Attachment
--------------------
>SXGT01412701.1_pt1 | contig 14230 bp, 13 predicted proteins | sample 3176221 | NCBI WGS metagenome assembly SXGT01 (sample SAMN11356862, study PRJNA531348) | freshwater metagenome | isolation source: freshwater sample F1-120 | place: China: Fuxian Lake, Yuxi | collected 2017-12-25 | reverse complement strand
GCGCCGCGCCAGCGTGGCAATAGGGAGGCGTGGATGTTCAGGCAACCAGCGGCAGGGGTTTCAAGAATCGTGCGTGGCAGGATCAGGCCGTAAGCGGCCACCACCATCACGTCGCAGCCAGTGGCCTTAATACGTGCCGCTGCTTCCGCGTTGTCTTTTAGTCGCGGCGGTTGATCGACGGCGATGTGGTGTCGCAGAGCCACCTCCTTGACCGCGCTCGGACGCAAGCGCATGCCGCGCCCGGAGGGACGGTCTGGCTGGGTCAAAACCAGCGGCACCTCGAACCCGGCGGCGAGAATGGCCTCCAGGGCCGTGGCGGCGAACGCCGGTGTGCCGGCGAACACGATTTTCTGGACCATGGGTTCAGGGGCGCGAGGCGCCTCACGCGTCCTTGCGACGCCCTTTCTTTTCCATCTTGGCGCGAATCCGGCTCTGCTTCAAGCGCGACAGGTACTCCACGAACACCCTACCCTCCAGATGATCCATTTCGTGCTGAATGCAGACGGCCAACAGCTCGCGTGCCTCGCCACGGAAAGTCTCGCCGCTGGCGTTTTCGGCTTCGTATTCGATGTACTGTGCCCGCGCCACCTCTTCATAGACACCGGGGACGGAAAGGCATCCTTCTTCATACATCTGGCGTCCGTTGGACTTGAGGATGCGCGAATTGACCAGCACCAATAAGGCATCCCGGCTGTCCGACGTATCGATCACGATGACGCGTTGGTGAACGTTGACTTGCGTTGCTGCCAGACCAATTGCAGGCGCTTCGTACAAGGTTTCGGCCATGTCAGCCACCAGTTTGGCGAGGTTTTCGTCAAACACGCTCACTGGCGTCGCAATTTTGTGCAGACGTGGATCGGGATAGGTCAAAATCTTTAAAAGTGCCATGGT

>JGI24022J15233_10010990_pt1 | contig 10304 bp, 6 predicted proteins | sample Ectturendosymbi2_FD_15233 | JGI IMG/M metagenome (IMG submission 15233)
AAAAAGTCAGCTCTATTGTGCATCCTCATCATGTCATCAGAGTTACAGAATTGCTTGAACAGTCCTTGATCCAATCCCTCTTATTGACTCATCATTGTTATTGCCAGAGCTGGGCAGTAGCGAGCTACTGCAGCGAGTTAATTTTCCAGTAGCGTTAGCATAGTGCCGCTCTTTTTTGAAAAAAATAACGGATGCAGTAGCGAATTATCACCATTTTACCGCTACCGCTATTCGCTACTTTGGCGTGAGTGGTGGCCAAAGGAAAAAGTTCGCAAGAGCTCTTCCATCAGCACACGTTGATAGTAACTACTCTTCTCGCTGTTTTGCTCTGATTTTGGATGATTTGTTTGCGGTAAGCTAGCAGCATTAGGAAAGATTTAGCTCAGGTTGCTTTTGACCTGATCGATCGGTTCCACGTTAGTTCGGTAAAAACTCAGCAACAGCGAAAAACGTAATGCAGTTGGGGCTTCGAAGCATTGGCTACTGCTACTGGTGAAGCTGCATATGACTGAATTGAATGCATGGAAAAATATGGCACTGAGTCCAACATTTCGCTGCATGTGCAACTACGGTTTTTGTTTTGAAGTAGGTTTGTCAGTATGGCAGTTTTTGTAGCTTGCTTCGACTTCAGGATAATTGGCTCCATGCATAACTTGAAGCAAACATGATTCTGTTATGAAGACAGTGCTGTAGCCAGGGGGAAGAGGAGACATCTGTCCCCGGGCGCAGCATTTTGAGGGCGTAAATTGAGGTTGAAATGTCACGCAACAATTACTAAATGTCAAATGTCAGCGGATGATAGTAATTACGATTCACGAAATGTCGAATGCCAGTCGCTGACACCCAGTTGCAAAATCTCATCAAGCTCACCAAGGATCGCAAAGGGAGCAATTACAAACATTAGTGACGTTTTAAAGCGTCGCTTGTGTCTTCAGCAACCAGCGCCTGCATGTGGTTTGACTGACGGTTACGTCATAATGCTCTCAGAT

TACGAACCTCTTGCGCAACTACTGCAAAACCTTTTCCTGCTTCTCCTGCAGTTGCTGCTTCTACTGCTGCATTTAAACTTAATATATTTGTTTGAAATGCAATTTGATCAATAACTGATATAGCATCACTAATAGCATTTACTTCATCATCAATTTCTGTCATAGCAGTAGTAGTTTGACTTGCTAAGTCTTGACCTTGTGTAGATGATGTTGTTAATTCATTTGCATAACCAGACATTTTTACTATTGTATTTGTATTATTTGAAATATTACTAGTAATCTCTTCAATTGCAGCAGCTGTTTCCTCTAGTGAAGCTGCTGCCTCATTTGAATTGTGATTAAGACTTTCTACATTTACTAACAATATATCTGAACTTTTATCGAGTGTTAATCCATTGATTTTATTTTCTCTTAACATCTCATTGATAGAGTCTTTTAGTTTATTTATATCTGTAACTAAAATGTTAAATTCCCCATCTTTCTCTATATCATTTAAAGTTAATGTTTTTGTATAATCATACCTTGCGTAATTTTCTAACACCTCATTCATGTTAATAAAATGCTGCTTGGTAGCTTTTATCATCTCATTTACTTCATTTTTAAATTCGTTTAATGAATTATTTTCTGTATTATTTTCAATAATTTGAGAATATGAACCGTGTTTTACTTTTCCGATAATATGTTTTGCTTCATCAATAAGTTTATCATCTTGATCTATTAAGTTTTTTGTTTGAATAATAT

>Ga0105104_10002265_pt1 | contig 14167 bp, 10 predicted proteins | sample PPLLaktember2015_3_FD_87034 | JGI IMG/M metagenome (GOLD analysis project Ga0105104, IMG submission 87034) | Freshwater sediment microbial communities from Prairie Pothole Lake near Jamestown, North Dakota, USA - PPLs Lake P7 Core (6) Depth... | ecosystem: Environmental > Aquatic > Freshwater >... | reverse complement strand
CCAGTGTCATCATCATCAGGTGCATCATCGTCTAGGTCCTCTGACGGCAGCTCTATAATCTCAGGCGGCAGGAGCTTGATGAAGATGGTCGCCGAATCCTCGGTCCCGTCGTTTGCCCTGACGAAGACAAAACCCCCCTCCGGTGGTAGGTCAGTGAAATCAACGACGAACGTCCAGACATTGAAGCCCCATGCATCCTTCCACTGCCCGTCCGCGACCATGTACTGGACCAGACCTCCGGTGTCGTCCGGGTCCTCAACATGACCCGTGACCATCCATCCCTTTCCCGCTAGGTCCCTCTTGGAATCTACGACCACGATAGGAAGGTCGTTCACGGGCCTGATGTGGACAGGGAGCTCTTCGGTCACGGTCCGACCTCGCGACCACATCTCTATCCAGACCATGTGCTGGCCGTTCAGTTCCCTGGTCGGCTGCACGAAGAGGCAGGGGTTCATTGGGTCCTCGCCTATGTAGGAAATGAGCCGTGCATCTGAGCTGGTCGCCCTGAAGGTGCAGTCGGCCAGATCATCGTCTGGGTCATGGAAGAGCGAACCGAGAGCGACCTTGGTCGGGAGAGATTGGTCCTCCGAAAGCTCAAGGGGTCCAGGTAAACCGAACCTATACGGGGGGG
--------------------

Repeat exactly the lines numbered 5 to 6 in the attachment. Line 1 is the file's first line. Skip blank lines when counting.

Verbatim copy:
TACGAACCTCTTGCGCAACTACTGCAAAACCTTTTCCTGCTTCTCCTGCAGTTGCTGCTTCTACTGCTGCATTTAAACTTAATATATTTGTTTGAAATGCAATTTGATCAATAACTGATATAGCATCACTAATAGCATTTACTTCATCATCAATTTCTGTCATAGCAGTAGTAGTTTGACTTGCTAAGTCTTGACCTTGTGTAGATGATGTTGTTAATTCATTTGCATAACCAGACATTTTTACTATTGTATTTGTATTATTTGAAATATTACTAGTAATCTCTTCAATTGCAGCAGCTGTTTCCTCTAGTGAAGCTGCTGCCTCATTTGAATTGTGATTAAGACTTTCTACATTTACTAACAATATATCTGAACTTTTATCGAGTGTTAATCCATTGATTTTATTTTCTCTTAACATCTCATTGATAGAGTCTTTTAGTTTATTTATATCTGTAACTAAAATGTTAAATTCCCCATCTTTCTCTATATCATTTAAAGTTAATGTTTTTGTATAATCATACCTTGCGTAATTTTCTAACACCTCATTCATGTTAATAAAATGCTGCTTGGTAGCTTTTATCATCTCATTTACTTCATTTTTAAATTCGTTTAATGAATTATTTTCTGTATTATTTTCAATAATTTGAGAATATGAACCGTGTTTTACTTTTCCGATAATATGTTTTGCTTCATCAATAAGTTTATCATCTTGATCTATTAAGTTTTTTGTTTGAATAATAT

>Ga0105104_10002265_pt1 | contig 14167 bp, 10 predicted proteins | sample PPLLaktember2015_3_FD_87034 | JGI IMG/M metagenome (GOLD analysis project Ga0105104, IMG submission 87034) | Freshwater sediment microbial communities from Prairie Pothole Lake near Jamestown, North Dakota, USA - PPLs Lake P7 Core (6) Depth... | ecosystem: Environmental > Aquatic > Freshwater >... | reverse complement strand